Concluding Analysis: Lesson 6, Plainest Demands of Justice
What progress has been made in the twentieth century in the fight to realize Founding principles of liberty, equality, and justice for African Americans? What work must still be done?
- I can interpret primary sources related to Founding principles of liberty, equality, and justice in the 1960s to the present day.
- I can explain how laws and policy, courts, and individuals and groups contributed to or pushed back against the quest for liberty, equality, and justice for African Americans.
- I can explain why the civil rights movement fractured in the 1960s.
- I can compare movements for liberty, equality, and justice for African Americans over time.
- I can create an argument using evidence from primary sources.
- I can analyze issues in history to help find solutions to present-day challenges.
Directions: Sort the documents into the categories listed in the table below. Some documents might fit in multiple categories. Then fill in the table based on your groups. Include a short explanation for your choice.
|Document Title and Date||Laws and Policy||The Courts||“We the People” – individuals and groups|
|Black Panther Party “Ten Point Program,” 1966||Party formed as a response to police brutality in Oakland, California|
|Stokely Carmichael and Charles Hamilton, Black Power: The Politics of Liberation in America, 1967|
|Martin Luther King, Jr., “Where Do We Go From Here?”, 1967|
|Images of 1968 Riots, Washington, DC|
|Civil Rights Act, 1968|
|Tommie Smith and John Carlos at the 1968 Olympics, October 17, 1968|
|Griggs v. Duke Power, 1971|
|Justice Lewis Powell, Decision of the Court, Regents of U. of California v. Bakke, 1978|
|Justice Thurgood Marshall Dissent, Regents of U. of California v. Bakke, 1978|
|Civil Rights Act, 1991|
|Barack Obama, “A More Perfect Union,” 2008|
|Black Lives Matter, “Herstory,” 2014|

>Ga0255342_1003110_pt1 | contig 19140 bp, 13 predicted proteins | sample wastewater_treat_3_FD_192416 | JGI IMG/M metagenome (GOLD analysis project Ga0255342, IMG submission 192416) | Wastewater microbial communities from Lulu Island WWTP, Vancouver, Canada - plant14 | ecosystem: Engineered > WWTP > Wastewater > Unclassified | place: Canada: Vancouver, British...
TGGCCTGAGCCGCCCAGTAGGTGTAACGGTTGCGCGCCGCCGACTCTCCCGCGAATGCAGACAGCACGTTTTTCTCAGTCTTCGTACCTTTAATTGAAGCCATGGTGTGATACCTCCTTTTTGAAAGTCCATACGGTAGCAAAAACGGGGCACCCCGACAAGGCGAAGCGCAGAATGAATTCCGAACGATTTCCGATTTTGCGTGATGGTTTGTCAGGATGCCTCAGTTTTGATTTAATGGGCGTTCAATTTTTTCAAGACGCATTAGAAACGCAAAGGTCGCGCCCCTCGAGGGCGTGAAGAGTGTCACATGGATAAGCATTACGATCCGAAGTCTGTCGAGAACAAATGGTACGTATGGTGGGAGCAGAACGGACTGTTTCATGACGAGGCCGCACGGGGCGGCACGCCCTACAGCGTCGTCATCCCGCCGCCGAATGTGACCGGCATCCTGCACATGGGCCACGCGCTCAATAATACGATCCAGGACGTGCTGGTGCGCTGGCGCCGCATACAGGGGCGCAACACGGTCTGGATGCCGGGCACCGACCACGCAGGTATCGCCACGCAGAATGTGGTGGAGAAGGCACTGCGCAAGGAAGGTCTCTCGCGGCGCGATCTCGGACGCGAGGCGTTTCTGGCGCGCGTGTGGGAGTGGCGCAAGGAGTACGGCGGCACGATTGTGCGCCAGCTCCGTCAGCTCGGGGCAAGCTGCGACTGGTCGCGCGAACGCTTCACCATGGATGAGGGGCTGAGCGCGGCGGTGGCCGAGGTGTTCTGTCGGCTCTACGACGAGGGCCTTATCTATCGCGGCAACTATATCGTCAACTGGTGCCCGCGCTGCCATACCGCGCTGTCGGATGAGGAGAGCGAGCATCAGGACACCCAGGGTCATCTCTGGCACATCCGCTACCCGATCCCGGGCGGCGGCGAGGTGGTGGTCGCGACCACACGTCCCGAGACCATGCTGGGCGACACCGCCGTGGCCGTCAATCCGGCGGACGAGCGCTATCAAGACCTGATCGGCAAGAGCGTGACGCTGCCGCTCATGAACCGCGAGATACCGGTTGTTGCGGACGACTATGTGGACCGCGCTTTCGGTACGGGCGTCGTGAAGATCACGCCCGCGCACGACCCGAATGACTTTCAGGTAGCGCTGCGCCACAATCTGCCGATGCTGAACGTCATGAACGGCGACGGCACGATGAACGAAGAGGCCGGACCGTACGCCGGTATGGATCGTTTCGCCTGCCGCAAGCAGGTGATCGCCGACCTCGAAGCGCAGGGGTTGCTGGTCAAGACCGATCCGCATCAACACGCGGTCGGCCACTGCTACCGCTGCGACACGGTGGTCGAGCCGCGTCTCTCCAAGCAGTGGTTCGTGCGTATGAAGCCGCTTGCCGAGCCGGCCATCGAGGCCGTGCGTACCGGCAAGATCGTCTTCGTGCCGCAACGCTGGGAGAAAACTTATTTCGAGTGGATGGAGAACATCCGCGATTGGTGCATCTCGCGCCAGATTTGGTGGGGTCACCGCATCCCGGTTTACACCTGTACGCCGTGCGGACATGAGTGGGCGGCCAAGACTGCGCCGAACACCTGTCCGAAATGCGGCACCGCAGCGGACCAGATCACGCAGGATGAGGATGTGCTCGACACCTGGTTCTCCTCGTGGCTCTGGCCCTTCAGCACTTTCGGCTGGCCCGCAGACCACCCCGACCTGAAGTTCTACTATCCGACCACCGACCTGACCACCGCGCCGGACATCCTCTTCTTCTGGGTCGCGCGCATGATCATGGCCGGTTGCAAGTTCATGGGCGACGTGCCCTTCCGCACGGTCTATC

|Fisher v. U. of Texas, 2016|
|Nikole Hannah-Jones, The 1619 Project, 2019|
|Robert Woodson, “The Crucial Voice of 1776,” 2020|
|John Lewis, “Together, You Can Redeem the Soul of Our Nation,” 2020|
- Explain the growing strength of the Black Power ideology and Black nationalism beginning in the mid-1960s.
- Consider the role of a leader in working for change by completing the following chart. How do the approaches and goals of these leaders compare?
Leader Frederick Douglass Booker T. Washington W.E.B. Du Bois Martin Luther King, Jr. and SCLC Goals and Approaches Leader Malcolm X and Black Nationalism John Lewis and SNCC Stokely Carmichael and Black Power Alicia Garza, Patrisse Cullors, and Opal Tometi #BlackLivesMatter Goals and Approaches
- Consider the use of violence and nonviolence in the fight for civil rights. Which do you think has been more effective? Could change have been achieved with the exclusive use of one or the other? Explain your reasoning.
- How did the Supreme Court interpret the constitutionality of affirmative action in this time period? Justice Kennedy advocated “constant deliberation and continued reflection” regarding admissions policies in the court’s opinion in Fisher v. University of Texas. Are there other solutions to increase representation in higher education and professions?
- The role of history in education, particularly the framing of The 1619 Project, is widely debated today. If you had to design a history class about African Americans in the United States, what would you emphasize? What documents would you place at the center of that history? Suggest at least five documents and explain your reasoning for each.
- John Lewis challenged young people in his final words by saying: “When historians pick up their pens to write the story of the twenty-first century, let them say that it was your generation who laid down the heavy burdens of hate at last and that peace finally triumphed over violence, aggression and war.” What progress has been made in the twentieth century in the fight to realize Founding principles of liberty, equality, and justice for African Americans? What work must still be done?